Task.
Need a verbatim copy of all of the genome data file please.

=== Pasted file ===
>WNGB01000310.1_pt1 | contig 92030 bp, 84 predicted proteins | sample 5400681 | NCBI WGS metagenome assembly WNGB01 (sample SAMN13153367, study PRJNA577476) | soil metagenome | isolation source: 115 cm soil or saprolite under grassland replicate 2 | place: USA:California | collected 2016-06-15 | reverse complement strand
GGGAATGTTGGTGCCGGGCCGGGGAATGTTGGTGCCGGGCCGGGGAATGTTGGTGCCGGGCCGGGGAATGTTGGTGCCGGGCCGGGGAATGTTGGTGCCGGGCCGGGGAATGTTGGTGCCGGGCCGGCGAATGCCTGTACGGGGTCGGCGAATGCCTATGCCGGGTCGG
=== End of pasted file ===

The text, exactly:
>WNGB01000310.1_pt1 | contig 92030 bp, 84 predicted proteins | sample 5400681 | NCBI WGS metagenome assembly WNGB01 (sample SAMN13153367, study PRJNA577476) | soil metagenome | isolation source: 115 cm soil or saprolite under grassland replicate 2 | place: USA:California | collected 2016-06-15 | reverse complement strand
GGGAATGTTGGTGCCGGGCCGGGGAATGTTGGTGCCGGGCCGGGGAATGTTGGTGCCGGGCCGGGGAATGTTGGTGCCGGGCCGGGGAATGTTGGTGCCGGGCCGGGGAATGTTGGTGCCGGGCCGGCGAATGCCTGTACGGGGTCGGCGAATGCCTATGCCGGGTCGG